If you are in a relationship where you constantly second-guess yourself or your partner lies to you, you be in a relationship marked by gaslighting. Gaslighting in a relationship is a form of emotional abuse. The term comes from a 1938 play (and movie) called Gas Light, where a husband dims the gas-powered lights and when his wife notices, he says it’s all in her head. His goal is to drive her crazy. Abusers use gaslighting to assert control over their partner and wear them down, so they don’t feel confident in themselves. How do you know if your partner is gaslighting you? Here are signs:
#1. Your partner tells obvious lies
When most people lie, they try to be subtle about it. Gaslighting in a relationship, however, involves lots of obvious lies right to your face. It doesn’t matter what the lie is about. It’s more disturbing that your partner is lying like this and you start to doubt everything they say, because they are willing to lie even when you know. They are establishing their own reality and over time, they hope you will join them.
#2. Your partner denies things they’ve said or done
You refer to something your partner has said or done, and they’ll reply with, “I never said that.” You are surprised, because you are sure they did. Even if you have proof of some kind, they will continue to deny. They question your memory (and therefore your sanity) time and time again, to the point where you really start thinking, “Maybe I am wrong.” Gaslighters use denial to get out of promises or to cover up other abuse.
#3. Your partner tells other people that you are crazy
“Crazy” is a big word for gaslighters. Are you familiar with the “crazy ex” trope? That’s gaslighting. When an abuser paints their partner as a “crazy” person, it dismisses everything that partner says or does. Other people doubt your side of the story, which makes getting help or advice very difficult. Everything you say is filtered through the lens of whatever your partner said about you. Your partner controls the reality of your relationship.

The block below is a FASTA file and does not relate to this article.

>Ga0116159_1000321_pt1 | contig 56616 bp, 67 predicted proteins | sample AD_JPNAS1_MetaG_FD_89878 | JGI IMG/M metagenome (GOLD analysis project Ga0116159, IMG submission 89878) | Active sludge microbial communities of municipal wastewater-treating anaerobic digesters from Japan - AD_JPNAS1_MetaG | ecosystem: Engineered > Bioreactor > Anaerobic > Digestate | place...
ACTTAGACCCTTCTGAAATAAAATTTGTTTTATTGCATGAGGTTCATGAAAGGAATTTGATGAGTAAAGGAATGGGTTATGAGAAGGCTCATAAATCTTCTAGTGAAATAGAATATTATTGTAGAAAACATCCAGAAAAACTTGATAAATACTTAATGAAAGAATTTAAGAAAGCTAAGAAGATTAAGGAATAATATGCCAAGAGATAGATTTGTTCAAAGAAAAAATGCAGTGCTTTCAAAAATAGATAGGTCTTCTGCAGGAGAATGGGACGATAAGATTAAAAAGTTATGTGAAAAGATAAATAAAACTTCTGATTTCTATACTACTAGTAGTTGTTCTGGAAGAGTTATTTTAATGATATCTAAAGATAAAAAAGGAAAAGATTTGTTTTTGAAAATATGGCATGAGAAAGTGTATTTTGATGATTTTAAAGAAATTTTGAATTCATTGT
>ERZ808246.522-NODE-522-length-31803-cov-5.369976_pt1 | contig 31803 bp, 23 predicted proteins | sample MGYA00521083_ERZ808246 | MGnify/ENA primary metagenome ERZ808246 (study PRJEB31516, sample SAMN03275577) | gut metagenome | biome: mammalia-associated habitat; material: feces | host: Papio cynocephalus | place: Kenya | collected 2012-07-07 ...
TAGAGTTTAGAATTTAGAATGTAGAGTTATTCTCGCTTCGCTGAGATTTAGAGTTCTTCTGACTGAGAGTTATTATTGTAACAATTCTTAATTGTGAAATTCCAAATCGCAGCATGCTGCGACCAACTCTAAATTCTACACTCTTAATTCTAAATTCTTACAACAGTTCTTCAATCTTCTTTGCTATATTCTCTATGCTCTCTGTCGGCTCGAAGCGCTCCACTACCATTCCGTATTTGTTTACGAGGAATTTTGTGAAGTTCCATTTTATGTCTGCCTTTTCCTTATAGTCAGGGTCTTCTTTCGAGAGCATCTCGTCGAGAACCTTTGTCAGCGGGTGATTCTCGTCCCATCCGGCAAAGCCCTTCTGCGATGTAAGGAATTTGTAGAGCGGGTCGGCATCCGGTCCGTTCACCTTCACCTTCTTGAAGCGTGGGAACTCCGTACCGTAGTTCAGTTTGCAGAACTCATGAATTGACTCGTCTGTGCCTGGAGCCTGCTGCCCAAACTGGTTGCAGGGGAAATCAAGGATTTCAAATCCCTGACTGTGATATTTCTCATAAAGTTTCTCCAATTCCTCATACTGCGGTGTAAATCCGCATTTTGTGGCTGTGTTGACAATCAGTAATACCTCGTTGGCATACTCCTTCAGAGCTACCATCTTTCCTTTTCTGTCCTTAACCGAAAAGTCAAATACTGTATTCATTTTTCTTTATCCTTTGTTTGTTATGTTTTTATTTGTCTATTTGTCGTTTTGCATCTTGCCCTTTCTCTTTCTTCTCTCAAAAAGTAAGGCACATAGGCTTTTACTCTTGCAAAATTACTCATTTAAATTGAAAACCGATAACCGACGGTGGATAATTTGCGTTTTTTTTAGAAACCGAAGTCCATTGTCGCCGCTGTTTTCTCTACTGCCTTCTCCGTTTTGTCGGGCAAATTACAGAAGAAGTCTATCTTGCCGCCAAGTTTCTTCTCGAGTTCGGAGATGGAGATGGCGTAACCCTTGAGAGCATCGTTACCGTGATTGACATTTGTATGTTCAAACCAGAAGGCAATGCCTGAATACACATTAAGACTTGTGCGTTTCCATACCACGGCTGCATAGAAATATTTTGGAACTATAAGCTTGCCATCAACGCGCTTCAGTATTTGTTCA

#4. You always ask yourself if you’re too sensitive
A partner saying “You’re too sensitive!” is a common phrase for gaslighting in a relationship. The gaslighters doesn’t want to be held accountable for their behavior or change, so they dismiss their partner’s feelings. For the person getting told they’re too sensitive, they start to accept behaviors that make them uncomfortable or unhappy. This can spread to other relationships, so it’s not uncommon for someone being gaslit to have other toxic friends and family.
#5. You’re always apologizing to your partner
According to a gaslighting partner, it’s always your fault. You are the one causing problems because you’re too sensitive, or you have a bad memory, and so on. Anytime you have an opinion or a need, you’re apologizing for it, because your partner has bruised and broke your self-confidence to the max. You basically feel sorry for being a human person. You struggle with feeling loved and worthy, which an abusive partner wants, because it means you’ll never leave them. They can do whatever they want and treat you badly, believing you’re too insecure to leave.
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